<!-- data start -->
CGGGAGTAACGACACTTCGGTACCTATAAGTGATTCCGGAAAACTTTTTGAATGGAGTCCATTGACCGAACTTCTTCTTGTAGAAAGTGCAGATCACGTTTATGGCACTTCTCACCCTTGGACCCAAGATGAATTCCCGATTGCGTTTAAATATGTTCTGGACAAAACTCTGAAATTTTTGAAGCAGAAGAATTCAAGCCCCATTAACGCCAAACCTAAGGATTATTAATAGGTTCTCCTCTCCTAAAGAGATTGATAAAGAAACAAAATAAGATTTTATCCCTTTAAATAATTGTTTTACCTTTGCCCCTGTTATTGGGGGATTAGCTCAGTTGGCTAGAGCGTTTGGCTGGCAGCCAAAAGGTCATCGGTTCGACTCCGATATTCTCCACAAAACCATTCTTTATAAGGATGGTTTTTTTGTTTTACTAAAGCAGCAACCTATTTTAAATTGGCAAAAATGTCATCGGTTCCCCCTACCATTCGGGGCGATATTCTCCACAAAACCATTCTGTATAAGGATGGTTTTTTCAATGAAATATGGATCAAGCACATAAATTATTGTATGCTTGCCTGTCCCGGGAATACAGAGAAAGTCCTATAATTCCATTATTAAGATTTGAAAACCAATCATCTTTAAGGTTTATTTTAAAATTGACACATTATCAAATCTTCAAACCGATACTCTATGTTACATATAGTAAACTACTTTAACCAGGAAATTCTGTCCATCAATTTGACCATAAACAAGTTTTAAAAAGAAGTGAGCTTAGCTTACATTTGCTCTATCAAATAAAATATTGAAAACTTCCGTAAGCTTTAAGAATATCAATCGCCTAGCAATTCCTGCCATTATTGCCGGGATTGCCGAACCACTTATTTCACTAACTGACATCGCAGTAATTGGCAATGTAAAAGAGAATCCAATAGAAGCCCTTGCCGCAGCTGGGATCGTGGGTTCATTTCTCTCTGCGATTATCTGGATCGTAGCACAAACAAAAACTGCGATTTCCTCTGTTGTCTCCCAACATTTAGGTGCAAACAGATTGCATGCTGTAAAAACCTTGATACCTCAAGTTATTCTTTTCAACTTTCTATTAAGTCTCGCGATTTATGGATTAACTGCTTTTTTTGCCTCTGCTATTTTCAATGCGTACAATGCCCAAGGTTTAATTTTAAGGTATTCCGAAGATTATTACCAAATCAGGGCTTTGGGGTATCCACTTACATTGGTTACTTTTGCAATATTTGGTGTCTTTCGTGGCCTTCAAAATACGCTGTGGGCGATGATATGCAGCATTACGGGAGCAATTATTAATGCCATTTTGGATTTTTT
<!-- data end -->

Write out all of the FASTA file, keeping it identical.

CGGGAGTAACGACACTTCGGTACCTATAAGTGATTCCGGAAAACTTTTTGAATGGAGTCCATTGACCGAACTTCTTCTTGTAGAAAGTGCAGATCACGTTTATGGCACTTCTCACCCTTGGACCCAAGATGAATTCCCGATTGCGTTTAAATATGTTCTGGACAAAACTCTGAAATTTTTGAAGCAGAAGAATTCAAGCCCCATTAACGCCAAACCTAAGGATTATTAATAGGTTCTCCTCTCCTAAAGAGATTGATAAAGAAACAAAATAAGATTTTATCCCTTTAAATAATTGTTTTACCTTTGCCCCTGTTATTGGGGGATTAGCTCAGTTGGCTAGAGCGTTTGGCTGGCAGCCAAAAGGTCATCGGTTCGACTCCGATATTCTCCACAAAACCATTCTTTATAAGGATGGTTTTTTTGTTTTACTAAAGCAGCAACCTATTTTAAATTGGCAAAAATGTCATCGGTTCCCCCTACCATTCGGGGCGATATTCTCCACAAAACCATTCTGTATAAGGATGGTTTTTTCAATGAAATATGGATCAAGCACATAAATTATTGTATGCTTGCCTGTCCCGGGAATACAGAGAAAGTCCTATAATTCCATTATTAAGATTTGAAAACCAATCATCTTTAAGGTTTATTTTAAAATTGACACATTATCAAATCTTCAAACCGATACTCTATGTTACATATAGTAAACTACTTTAACCAGGAAATTCTGTCCATCAATTTGACCATAAACAAGTTTTAAAAAGAAGTGAGCTTAGCTTACATTTGCTCTATCAAATAAAATATTGAAAACTTCCGTAAGCTTTAAGAATATCAATCGCCTAGCAATTCCTGCCATTATTGCCGGGATTGCCGAACCACTTATTTCACTAACTGACATCGCAGTAATTGGCAATGTAAAAGAGAATCCAATAGAAGCCCTTGCCGCAGCTGGGATCGTGGGTTCATTTCTCTCTGCGATTATCTGGATCGTAGCACAAACAAAAACTGCGATTTCCTCTGTTGTCTCCCAACATTTAGGTGCAAACAGATTGCATGCTGTAAAAACCTTGATACCTCAAGTTATTCTTTTCAACTTTCTATTAAGTCTCGCGATTTATGGATTAACTGCTTTTTTTGCCTCTGCTATTTTCAATGCGTACAATGCCCAAGGTTTAATTTTAAGGTATTCCGAAGATTATTACCAAATCAGGGCTTTGGGGTATCCACTTACATTGGTTACTTTTGCAATATTTGGTGTCTTTCGTGGCCTTCAAAATACGCTGTGGGCGATGATATGCAGCATTACGGGAGCAATTATTAATGCCATTTTGGATTTTTT